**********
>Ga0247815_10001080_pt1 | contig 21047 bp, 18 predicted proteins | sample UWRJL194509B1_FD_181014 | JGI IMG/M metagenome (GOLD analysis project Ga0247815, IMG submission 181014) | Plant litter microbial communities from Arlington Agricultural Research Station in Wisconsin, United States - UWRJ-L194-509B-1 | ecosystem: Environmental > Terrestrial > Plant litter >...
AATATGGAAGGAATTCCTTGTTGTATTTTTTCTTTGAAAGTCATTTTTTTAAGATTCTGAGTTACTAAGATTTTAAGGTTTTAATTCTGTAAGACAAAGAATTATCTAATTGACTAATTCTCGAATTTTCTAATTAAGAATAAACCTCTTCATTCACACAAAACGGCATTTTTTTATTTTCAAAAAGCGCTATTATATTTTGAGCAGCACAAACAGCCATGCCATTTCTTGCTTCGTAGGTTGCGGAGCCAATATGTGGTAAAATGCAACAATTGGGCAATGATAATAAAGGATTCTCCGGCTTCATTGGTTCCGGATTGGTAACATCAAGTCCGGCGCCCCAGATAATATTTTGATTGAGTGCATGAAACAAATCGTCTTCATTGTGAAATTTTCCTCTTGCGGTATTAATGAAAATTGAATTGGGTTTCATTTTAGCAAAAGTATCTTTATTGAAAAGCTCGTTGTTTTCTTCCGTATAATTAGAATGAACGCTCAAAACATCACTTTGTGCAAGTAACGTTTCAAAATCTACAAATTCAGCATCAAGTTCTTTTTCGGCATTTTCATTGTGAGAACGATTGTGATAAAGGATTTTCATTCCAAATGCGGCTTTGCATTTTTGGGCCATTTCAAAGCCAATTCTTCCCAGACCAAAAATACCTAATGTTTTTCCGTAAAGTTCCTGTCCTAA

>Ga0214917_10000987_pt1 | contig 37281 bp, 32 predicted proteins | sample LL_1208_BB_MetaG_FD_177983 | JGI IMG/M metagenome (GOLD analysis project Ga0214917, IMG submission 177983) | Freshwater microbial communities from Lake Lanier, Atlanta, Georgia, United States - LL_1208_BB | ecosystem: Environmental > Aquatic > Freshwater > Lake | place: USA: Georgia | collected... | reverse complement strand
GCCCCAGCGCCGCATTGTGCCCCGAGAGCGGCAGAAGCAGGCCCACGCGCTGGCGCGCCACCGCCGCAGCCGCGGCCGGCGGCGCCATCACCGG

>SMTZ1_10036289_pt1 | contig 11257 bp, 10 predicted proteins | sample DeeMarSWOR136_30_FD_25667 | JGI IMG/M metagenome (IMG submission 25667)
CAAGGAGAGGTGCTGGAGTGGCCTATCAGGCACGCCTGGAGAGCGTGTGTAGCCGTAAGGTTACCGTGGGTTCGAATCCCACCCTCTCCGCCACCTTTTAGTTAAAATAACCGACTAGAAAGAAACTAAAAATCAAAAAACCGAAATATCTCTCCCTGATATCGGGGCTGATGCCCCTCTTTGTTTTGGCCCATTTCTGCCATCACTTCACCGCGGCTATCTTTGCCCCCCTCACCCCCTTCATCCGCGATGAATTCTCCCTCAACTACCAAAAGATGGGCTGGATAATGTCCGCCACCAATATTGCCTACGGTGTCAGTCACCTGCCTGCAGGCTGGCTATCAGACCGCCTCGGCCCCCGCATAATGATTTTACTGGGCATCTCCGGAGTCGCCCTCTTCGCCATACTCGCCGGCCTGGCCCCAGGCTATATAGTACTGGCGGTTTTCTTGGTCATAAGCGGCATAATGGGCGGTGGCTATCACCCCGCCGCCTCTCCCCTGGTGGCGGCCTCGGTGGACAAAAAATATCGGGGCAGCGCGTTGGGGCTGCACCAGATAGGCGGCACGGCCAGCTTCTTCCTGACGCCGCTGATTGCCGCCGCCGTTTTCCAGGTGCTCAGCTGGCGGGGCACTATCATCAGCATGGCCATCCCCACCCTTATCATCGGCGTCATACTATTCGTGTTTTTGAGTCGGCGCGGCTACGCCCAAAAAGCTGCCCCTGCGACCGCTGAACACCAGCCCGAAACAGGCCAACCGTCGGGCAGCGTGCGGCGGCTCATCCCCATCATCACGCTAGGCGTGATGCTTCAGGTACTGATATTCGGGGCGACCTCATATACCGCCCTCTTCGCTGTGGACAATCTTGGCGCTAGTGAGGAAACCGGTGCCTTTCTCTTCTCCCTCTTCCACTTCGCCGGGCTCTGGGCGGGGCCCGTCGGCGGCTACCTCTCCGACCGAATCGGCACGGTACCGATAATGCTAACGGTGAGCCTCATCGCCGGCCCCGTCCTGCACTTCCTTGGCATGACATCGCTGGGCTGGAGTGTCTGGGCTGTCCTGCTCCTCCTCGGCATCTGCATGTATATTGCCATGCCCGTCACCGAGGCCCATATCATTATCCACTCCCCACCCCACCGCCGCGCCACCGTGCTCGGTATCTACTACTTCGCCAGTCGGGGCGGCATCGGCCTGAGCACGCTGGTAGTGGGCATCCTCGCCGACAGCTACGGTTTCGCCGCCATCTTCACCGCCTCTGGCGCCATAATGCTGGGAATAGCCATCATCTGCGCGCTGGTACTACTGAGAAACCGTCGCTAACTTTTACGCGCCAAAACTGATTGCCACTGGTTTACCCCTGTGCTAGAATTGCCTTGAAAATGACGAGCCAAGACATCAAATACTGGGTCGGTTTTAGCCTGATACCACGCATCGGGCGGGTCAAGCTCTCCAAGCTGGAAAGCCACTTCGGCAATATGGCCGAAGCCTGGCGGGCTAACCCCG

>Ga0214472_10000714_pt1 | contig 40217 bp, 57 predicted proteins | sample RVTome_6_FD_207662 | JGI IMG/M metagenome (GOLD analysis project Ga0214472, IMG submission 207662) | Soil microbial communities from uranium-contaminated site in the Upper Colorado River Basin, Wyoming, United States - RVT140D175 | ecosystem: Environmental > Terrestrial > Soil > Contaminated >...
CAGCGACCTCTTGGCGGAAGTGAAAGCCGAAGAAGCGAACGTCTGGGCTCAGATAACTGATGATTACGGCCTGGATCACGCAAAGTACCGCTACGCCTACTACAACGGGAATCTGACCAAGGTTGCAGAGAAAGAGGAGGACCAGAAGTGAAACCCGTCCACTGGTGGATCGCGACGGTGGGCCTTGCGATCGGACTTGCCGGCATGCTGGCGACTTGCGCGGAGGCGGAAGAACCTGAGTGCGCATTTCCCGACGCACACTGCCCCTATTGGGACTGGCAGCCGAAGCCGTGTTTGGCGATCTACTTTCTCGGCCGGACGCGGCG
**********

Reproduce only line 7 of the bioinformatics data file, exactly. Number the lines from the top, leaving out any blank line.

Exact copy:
>Ga0214472_10000714_pt1 | contig 40217 bp, 57 predicted proteins | sample RVTome_6_FD_207662 | JGI IMG/M metagenome (GOLD analysis project Ga0214472, IMG submission 207662) | Soil microbial communities from uranium-contaminated site in the Upper Colorado River Basin, Wyoming, United States - RVT140D175 | ecosystem: Environmental > Terrestrial > Soil > Contaminated >...